Australian Open: Shapovalov regrets 'corrupt' outburst at umpire but says Nadal gets preferential treatment

  • Oops!
    Something went wrong.
    Please try again later.
  • Oops!
    Something went wrong.
    Please try again later.
·4-min read
In this article:
  • Oops!
    Something went wrong.
    Please try again later.
  • Oops!
    Something went wrong.
    Please try again later.

Denis Shapovalov regrets labelling umpire Carlos Bernardes as "corrupt" but refused to relent on his view that Rafael Nadal "100 per cent" gets preferential treatment from officials.

Canadian Shapovalov fell short in a valiant comeback bid against all-time great Nadal, who eventually won through 6-3 6-4 4-6 3-6 6-3 after over four hours on Rod Laver Arena.

The 14th seed was left fuming between the first and set second, though, when he felt a time violation should have been given after Nadal made him wait for play to resume.

"Started the clock so long ago, he's still not ready to play. You've got to call him," Shapovalov said to Bernardes.

After Bernardes opted against doing so, Shapovalov said: "You guys are all corrupt."

"I think I misspoke when I said he's corrupt or whatever I said. It's definitely emotional, but I do stand by my side. I think it's unfair how much Rafa is getting away with," Shapovalov told a news conference when asked about the incident.

"I mean, I'm completely ready to play and the clock is ticking three, two, one, clicking towards zero, and I'm looking at the ump, and obviously I'm going to speak up and say something.

"I've been ready to play for a minute and a half, and he tells me he's not going to give him a code violation because I'm not ready to play. To me, it's a big joke if somebody says that."

Shapovalov was further frustrated ahead of the deciding set where Nadal left the court for a medical check up having struggled with a stomach issue and also had a toilet break.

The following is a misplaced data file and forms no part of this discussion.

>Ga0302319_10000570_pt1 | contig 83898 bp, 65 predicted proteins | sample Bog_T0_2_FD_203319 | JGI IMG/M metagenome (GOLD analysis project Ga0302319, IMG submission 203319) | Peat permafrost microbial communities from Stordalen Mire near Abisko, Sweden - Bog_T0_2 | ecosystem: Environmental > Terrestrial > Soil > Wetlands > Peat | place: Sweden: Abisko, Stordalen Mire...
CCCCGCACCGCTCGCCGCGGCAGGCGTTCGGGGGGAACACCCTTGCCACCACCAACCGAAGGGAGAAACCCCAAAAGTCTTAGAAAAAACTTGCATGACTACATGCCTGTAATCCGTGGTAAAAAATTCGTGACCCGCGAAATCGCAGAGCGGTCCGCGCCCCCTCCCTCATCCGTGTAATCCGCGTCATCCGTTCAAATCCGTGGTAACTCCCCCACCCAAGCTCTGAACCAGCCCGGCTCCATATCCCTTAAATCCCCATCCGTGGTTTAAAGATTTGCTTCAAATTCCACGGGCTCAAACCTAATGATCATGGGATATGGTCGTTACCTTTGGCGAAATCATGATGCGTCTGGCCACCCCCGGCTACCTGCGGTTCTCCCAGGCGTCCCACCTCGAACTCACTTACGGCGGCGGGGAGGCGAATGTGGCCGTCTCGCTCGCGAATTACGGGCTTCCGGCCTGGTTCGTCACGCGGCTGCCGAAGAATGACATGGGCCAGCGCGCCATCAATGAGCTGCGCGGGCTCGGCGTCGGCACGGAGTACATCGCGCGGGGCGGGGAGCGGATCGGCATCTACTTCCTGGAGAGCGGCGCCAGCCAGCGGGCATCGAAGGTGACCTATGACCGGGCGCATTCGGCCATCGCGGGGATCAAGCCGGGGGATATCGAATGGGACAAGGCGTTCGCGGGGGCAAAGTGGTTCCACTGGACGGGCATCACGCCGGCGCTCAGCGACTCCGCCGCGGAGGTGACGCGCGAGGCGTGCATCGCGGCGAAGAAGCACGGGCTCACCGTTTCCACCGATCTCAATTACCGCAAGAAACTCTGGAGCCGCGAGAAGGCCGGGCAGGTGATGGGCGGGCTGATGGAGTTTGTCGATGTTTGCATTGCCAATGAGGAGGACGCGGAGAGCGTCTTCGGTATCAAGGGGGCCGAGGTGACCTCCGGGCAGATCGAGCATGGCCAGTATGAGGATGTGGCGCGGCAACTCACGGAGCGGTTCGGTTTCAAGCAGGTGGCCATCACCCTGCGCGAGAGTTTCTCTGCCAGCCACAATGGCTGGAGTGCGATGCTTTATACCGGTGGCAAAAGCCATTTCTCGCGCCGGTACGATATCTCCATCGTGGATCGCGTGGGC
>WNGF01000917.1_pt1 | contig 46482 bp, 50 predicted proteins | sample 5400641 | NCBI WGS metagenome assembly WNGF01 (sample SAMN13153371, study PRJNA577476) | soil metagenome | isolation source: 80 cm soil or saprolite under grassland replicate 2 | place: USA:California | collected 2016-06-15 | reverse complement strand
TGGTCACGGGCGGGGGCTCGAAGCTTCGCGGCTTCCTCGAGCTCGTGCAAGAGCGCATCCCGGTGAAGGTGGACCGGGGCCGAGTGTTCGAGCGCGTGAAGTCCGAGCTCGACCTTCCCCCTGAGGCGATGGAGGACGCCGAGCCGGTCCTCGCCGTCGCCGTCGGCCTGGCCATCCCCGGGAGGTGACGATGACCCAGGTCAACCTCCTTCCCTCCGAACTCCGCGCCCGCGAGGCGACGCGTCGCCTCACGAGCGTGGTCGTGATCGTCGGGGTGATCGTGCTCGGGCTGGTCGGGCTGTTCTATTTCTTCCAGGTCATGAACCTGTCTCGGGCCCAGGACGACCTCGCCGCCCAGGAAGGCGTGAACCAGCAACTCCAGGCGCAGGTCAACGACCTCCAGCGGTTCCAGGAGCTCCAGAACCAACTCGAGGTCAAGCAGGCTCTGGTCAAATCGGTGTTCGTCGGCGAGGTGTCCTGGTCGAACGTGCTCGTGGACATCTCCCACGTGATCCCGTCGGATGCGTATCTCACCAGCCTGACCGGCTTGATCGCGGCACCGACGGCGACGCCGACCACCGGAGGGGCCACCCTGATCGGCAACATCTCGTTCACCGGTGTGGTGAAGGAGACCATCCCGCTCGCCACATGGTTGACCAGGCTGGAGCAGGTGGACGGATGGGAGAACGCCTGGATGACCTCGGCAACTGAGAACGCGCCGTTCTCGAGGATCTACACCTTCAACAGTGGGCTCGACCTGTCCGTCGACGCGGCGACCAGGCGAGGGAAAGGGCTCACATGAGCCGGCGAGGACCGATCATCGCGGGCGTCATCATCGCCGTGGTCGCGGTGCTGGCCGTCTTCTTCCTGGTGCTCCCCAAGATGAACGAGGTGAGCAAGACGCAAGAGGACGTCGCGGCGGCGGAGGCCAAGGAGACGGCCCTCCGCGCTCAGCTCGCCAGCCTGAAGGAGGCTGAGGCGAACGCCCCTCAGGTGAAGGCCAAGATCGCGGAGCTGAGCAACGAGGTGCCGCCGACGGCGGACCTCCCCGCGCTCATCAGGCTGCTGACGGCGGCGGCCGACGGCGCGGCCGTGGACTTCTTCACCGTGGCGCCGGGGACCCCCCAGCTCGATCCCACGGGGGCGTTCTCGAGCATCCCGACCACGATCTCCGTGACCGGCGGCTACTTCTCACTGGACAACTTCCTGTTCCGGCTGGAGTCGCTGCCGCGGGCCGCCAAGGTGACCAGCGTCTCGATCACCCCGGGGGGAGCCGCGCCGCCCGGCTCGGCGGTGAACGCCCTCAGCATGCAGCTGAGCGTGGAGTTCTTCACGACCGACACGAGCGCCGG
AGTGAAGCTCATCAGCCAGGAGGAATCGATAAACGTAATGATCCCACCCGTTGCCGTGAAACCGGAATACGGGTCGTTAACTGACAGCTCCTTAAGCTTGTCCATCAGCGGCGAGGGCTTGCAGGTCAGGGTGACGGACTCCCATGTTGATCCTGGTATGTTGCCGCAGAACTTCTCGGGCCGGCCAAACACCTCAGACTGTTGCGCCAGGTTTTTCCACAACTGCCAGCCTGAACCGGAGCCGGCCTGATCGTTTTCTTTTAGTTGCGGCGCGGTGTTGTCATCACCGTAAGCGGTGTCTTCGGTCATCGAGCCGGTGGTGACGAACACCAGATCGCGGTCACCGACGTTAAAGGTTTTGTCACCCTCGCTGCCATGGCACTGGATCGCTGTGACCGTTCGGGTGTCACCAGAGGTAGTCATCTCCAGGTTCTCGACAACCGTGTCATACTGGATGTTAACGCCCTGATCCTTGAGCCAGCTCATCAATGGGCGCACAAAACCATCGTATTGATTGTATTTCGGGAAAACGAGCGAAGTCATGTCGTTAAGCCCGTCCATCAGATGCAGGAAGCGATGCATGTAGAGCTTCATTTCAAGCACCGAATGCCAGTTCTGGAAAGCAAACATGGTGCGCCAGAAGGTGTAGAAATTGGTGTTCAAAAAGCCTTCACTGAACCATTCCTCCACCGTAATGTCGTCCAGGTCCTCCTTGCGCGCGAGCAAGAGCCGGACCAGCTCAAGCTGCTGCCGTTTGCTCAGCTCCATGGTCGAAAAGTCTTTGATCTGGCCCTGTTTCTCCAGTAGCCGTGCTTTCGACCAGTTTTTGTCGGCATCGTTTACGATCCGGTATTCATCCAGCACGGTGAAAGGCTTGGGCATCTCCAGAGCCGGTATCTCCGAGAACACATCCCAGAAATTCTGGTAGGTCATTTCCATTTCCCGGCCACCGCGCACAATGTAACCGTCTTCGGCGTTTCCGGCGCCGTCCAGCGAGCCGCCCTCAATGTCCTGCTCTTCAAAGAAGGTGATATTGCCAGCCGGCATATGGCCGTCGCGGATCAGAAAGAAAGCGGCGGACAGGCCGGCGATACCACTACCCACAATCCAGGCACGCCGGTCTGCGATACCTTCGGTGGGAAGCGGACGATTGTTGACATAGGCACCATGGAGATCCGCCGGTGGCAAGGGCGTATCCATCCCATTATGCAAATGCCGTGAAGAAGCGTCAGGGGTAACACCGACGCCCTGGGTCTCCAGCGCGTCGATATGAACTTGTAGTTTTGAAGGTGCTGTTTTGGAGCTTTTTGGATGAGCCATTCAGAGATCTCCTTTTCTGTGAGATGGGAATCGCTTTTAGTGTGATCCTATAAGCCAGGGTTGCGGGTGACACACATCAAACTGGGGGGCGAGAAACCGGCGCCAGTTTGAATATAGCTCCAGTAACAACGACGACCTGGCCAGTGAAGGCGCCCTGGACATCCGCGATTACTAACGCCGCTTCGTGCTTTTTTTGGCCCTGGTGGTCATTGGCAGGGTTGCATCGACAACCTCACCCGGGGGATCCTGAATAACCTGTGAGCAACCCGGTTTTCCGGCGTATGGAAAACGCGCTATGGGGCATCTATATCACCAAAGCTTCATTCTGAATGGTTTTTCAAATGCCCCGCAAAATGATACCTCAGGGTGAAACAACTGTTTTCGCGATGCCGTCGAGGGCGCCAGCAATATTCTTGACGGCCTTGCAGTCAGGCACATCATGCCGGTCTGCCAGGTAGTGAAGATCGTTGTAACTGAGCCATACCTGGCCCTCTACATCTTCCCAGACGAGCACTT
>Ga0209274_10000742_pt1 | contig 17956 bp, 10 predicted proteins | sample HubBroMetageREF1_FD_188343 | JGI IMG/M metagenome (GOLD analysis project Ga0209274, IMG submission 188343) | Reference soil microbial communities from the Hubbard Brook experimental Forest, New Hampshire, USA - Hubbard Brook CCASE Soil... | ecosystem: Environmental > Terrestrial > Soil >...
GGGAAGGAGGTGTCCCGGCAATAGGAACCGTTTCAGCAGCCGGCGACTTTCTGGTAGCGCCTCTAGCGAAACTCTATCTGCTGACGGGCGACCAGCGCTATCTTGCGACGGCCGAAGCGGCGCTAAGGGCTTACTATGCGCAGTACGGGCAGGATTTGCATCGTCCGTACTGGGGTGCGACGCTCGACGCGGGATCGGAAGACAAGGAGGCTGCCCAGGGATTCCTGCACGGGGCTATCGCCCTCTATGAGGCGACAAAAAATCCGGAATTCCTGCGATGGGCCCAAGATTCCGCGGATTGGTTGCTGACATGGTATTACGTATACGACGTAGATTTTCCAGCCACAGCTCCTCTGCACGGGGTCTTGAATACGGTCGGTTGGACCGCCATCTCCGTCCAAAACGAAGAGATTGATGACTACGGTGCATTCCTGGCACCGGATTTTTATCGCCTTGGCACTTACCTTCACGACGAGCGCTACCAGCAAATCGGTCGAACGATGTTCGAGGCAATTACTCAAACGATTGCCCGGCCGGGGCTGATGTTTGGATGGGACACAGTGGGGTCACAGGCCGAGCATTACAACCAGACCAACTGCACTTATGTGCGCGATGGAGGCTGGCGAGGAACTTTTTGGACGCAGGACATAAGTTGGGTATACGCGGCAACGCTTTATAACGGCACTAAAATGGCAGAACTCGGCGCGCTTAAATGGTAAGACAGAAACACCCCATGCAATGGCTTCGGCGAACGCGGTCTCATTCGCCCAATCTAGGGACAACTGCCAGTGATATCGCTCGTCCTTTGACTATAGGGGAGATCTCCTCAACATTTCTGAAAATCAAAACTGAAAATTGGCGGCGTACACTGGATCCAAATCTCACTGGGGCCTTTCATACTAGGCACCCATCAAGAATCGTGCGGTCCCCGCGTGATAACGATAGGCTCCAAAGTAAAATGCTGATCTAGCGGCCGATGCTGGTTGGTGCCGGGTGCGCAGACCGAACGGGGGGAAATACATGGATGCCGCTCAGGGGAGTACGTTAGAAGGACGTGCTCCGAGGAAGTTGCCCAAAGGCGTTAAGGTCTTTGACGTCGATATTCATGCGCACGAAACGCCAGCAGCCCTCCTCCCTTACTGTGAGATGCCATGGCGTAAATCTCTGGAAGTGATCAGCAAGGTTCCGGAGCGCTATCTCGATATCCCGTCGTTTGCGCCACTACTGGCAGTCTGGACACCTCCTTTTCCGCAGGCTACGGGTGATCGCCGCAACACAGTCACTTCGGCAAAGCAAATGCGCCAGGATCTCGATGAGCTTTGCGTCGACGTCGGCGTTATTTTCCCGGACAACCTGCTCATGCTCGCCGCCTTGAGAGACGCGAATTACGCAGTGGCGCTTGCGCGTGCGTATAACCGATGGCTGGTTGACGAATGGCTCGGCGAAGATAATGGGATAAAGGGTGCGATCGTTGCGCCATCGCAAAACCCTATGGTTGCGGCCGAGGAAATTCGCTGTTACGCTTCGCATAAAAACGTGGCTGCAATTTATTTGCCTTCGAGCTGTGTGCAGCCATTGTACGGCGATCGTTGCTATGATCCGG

The 22-year-old felt the extended break quelled his growing momentum and that the elite players have different boundaries.

"And then after the fourth set, the guy goes – and for the same thing last year I wasn't allowed to take a toilet break when I asked for a medical," he added.

"He had already taken two medicals. He was getting medically evaluated, that's what the ump said after the fourth set, getting medically evaluated, and after the evaluation the guy goes and takes a toilet break.

"It's like, where is the line? Where are you going to step on the players and again, I respect everything that Rafa has done and I think he's an unbelievable player.

"But there's got to be some boundaries, some rules set. It's just so frustrating as a player. You feel like you're not just playing against the player; you're playing against the umpires, you're playing against so much more.

"It's difficult. I mean, it was a big break after the fourth set for this reason, and the momentum just goes away. It's much more difficult to play, I think.

"Again, not trying to say anything against Rafa; he's a great player, I really respect all he's done, but I just think it's super difficult and super frustrating as an athlete to go up against all of this."

Asked if he feels Nadal gets preferential treatment, he added: "Of course. 100 per cent he does. 100 per cent. Every other match that I have played, the pace has been so quick because the refs have been on the clock after every single point.

"This one, after the first two sets it was like an hour and a half just because he's dragged out so much after every single point. He's given so much time in between sets and all this. It's just dragged out.

"Like I said, for the same reason I wasn't allowed to go to the washroom last year at the Australian Open because I had called a medical. I'm not arguing the fact that he had a medical or whatever it is. But how can you get evaluated medically and have a toilet break at the same break and just causing so much delay in the game?

"I mean, it's just not balanced."

Shapovalov and Nadal had a discussion at the net, but the former explained that it was an amicable exchange.

"It was nothing against Rafa. Rafa was serving and I would expect the umpire to be looking at Rafa and the umpire was staring me down. It didn't make sense to me," he said.

"Rafa is getting ready to serve, there's a clock right there, as an umpire you should be looking at the server. The guy is staring me down so I just looked at him like, 'Why are you looking at me?'

"It was shortly after I had said – obviously, like I said, I misspoke, but he was staring me down, so I felt like there was some feud or something. I looked at him.

"I was just explaining that to Rafa that it had nothing to do with him."

Our goal is to create a safe and engaging place for users to connect over interests and passions. In order to improve our community experience, we are temporarily suspending article commenting